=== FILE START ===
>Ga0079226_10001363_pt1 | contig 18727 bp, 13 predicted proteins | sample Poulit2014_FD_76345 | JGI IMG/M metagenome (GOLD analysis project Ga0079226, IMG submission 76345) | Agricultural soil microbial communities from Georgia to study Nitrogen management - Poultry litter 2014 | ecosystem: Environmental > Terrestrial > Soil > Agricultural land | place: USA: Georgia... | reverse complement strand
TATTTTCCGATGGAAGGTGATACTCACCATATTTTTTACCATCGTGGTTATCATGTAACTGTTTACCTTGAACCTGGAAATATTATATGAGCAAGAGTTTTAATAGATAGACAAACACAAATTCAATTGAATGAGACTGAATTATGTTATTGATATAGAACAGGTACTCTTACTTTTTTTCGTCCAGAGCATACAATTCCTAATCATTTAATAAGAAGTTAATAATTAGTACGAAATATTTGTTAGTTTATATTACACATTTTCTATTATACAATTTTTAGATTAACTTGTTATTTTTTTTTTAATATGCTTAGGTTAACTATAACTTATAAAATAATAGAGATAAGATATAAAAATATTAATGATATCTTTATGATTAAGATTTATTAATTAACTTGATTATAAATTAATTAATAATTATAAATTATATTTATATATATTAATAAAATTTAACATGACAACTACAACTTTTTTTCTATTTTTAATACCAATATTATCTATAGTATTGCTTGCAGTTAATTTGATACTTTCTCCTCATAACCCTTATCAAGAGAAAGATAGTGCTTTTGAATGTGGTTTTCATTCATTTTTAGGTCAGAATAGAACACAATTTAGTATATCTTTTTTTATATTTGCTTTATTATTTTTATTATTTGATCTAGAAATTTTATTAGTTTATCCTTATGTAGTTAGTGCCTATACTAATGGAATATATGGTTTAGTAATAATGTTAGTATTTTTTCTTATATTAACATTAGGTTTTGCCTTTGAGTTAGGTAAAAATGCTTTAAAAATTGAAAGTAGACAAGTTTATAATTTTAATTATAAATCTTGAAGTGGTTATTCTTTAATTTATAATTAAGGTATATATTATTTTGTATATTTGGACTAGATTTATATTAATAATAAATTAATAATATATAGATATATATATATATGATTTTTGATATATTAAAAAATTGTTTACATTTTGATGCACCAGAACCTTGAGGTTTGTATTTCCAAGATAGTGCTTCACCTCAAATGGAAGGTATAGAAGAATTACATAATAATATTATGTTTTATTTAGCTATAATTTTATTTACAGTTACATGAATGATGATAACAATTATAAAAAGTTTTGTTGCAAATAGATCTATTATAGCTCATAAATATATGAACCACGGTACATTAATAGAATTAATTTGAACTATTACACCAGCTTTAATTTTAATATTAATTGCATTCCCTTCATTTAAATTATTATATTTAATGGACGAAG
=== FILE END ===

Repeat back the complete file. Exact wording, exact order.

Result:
>Ga0079226_10001363_pt1 | contig 18727 bp, 13 predicted proteins | sample Poulit2014_FD_76345 | JGI IMG/M metagenome (GOLD analysis project Ga0079226, IMG submission 76345) | Agricultural soil microbial communities from Georgia to study Nitrogen management - Poultry litter 2014 | ecosystem: Environmental > Terrestrial > Soil > Agricultural land | place: USA: Georgia... | reverse complement strand
TATTTTCCGATGGAAGGTGATACTCACCATATTTTTTACCATCGTGGTTATCATGTAACTGTTTACCTTGAACCTGGAAATATTATATGAGCAAGAGTTTTAATAGATAGACAAACACAAATTCAATTGAATGAGACTGAATTATGTTATTGATATAGAACAGGTACTCTTACTTTTTTTCGTCCAGAGCATACAATTCCTAATCATTTAATAAGAAGTTAATAATTAGTACGAAATATTTGTTAGTTTATATTACACATTTTCTATTATACAATTTTTAGATTAACTTGTTATTTTTTTTTTAATATGCTTAGGTTAACTATAACTTATAAAATAATAGAGATAAGATATAAAAATATTAATGATATCTTTATGATTAAGATTTATTAATTAACTTGATTATAAATTAATTAATAATTATAAATTATATTTATATATATTAATAAAATTTAACATGACAACTACAACTTTTTTTCTATTTTTAATACCAATATTATCTATAGTATTGCTTGCAGTTAATTTGATACTTTCTCCTCATAACCCTTATCAAGAGAAAGATAGTGCTTTTGAATGTGGTTTTCATTCATTTTTAGGTCAGAATAGAACACAATTTAGTATATCTTTTTTTATATTTGCTTTATTATTTTTATTATTTGATCTAGAAATTTTATTAGTTTATCCTTATGTAGTTAGTGCCTATACTAATGGAATATATGGTTTAGTAATAATGTTAGTATTTTTTCTTATATTAACATTAGGTTTTGCCTTTGAGTTAGGTAAAAATGCTTTAAAAATTGAAAGTAGACAAGTTTATAATTTTAATTATAAATCTTGAAGTGGTTATTCTTTAATTTATAATTAAGGTATATATTATTTTGTATATTTGGACTAGATTTATATTAATAATAAATTAATAATATATAGATATATATATATATGATTTTTGATATATTAAAAAATTGTTTACATTTTGATGCACCAGAACCTTGAGGTTTGTATTTCCAAGATAGTGCTTCACCTCAAATGGAAGGTATAGAAGAATTACATAATAATATTATGTTTTATTTAGCTATAATTTTATTTACAGTTACATGAATGATGATAACAATTATAAAAAGTTTTGTTGCAAATAGATCTATTATAGCTCATAAATATATGAACCACGGTACATTAATAGAATTAATTTGAACTATTACACCAGCTTTAATTTTAATATTAATTGCATTCCCTTCATTTAAATTATTATATTTAATGGACGAAG